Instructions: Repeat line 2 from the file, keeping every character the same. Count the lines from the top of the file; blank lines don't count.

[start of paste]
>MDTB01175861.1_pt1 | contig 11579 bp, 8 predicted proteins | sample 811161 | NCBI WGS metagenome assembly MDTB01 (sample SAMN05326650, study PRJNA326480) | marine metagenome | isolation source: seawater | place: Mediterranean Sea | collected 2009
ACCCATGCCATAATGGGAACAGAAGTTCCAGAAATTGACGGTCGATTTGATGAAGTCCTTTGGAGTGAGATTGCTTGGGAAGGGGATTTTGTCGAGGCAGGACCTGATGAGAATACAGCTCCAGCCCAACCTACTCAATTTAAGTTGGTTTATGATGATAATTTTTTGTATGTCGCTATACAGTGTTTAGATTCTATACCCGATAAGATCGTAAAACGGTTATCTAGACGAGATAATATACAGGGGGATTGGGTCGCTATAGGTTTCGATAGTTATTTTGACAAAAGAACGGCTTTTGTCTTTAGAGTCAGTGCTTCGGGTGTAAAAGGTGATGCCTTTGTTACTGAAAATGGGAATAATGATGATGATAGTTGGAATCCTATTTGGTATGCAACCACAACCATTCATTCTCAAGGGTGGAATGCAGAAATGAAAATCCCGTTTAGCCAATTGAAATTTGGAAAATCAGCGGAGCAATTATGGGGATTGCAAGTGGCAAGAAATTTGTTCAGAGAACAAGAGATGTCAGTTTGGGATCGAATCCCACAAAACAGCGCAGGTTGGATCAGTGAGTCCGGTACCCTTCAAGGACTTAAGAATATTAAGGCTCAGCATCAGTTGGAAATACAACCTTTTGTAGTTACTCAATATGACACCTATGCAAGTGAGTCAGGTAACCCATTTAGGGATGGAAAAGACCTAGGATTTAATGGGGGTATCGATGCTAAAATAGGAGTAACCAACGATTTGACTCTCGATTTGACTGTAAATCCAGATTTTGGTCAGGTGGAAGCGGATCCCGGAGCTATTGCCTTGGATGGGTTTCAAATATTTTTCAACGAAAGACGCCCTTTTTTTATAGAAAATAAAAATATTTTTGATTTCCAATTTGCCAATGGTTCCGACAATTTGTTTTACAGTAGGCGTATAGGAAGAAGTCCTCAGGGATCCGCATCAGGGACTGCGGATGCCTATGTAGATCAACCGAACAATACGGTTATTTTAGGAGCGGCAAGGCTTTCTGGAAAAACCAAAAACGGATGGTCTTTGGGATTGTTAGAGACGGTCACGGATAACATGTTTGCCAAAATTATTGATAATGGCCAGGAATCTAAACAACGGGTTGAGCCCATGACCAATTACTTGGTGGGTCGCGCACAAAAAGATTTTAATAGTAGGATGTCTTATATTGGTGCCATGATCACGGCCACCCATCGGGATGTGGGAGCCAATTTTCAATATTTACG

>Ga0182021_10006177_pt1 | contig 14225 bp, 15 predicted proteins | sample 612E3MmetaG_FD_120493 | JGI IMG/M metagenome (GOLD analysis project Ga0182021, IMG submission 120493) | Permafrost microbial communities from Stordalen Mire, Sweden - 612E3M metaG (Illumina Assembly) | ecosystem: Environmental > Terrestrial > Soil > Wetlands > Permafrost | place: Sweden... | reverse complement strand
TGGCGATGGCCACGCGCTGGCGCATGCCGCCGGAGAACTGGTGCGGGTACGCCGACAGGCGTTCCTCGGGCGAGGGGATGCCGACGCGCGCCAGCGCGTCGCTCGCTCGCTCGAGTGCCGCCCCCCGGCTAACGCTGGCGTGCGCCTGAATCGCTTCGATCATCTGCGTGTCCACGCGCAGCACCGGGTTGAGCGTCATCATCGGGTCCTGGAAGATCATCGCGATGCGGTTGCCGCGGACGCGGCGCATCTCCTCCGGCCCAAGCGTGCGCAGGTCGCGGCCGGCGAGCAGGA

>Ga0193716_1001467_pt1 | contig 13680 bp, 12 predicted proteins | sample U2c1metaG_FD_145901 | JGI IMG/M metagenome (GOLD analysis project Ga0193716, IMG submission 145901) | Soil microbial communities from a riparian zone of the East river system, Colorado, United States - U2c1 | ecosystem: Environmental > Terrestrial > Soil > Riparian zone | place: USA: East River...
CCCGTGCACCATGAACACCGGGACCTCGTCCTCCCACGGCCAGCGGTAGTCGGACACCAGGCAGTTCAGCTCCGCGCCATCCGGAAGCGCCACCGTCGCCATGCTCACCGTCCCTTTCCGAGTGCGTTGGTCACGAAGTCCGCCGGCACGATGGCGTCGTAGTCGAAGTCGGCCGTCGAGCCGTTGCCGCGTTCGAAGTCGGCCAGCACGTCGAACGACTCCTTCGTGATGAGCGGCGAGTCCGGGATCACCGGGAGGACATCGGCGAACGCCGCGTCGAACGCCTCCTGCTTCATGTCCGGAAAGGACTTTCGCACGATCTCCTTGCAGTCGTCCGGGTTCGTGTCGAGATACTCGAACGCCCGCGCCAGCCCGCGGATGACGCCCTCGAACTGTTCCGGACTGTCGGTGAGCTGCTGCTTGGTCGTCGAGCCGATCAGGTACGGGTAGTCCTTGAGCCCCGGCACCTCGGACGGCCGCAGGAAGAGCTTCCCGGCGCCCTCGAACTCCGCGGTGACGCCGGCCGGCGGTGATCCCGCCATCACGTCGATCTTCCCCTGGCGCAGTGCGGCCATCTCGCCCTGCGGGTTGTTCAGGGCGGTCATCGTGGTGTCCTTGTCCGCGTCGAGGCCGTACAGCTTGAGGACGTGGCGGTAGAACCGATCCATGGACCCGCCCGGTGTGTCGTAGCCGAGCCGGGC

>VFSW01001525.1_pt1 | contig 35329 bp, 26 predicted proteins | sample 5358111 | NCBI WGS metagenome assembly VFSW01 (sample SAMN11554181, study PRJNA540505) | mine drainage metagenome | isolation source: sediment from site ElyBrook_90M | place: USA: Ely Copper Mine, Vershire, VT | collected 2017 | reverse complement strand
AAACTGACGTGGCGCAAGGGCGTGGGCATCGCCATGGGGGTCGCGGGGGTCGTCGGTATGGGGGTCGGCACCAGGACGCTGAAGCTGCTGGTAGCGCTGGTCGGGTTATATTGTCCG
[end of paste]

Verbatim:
ACCCATGCCATAATGGGAACAGAAGTTCCAGAAATTGACGGTCGATTTGATGAAGTCCTTTGGAGTGAGATTGCTTGGGAAGGGGATTTTGTCGAGGCAGGACCTGATGAGAATACAGCTCCAGCCCAACCTACTCAATTTAAGTTGGTTTATGATGATAATTTTTTGTATGTCGCTATACAGTGTTTAGATTCTATACCCGATAAGATCGTAAAACGGTTATCTAGACGAGATAATATACAGGGGGATTGGGTCGCTATAGGTTTCGATAGTTATTTTGACAAAAGAACGGCTTTTGTCTTTAGAGTCAGTGCTTCGGGTGTAAAAGGTGATGCCTTTGTTACTGAAAATGGGAATAATGATGATGATAGTTGGAATCCTATTTGGTATGCAACCACAACCATTCATTCTCAAGGGTGGAATGCAGAAATGAAAATCCCGTTTAGCCAATTGAAATTTGGAAAATCAGCGGAGCAATTATGGGGATTGCAAGTGGCAAGAAATTTGTTCAGAGAACAAGAGATGTCAGTTTGGGATCGAATCCCACAAAACAGCGCAGGTTGGATCAGTGAGTCCGGTACCCTTCAAGGACTTAAGAATATTAAGGCTCAGCATCAGTTGGAAATACAACCTTTTGTAGTTACTCAATATGACACCTATGCAAGTGAGTCAGGTAACCCATTTAGGGATGGAAAAGACCTAGGATTTAATGGGGGTATCGATGCTAAAATAGGAGTAACCAACGATTTGACTCTCGATTTGACTGTAAATCCAGATTTTGGTCAGGTGGAAGCGGATCCCGGAGCTATTGCCTTGGATGGGTTTCAAATATTTTTCAACGAAAGACGCCCTTTTTTTATAGAAAATAAAAATATTTTTGATTTCCAATTTGCCAATGGTTCCGACAATTTGTTTTACAGTAGGCGTATAGGAAGAAGTCCTCAGGGATCCGCATCAGGGACTGCGGATGCCTATGTAGATCAACCGAACAATACGGTTATTTTAGGAGCGGCAAGGCTTTCTGGAAAAACCAAAAACGGATGGTCTTTGGGATTGTTAGAGACGGTCACGGATAACATGTTTGCCAAAATTATTGATAATGGCCAGGAATCTAAACAACGGGTTGAGCCCATGACCAATTACTTGGTGGGTCGCGCACAAAAAGATTTTAATAGTAGGATGTCTTATATTGGTGCCATGATCACGGCCACCCATCGGGATGTGGGAGCCAATTTTCAATATTTACG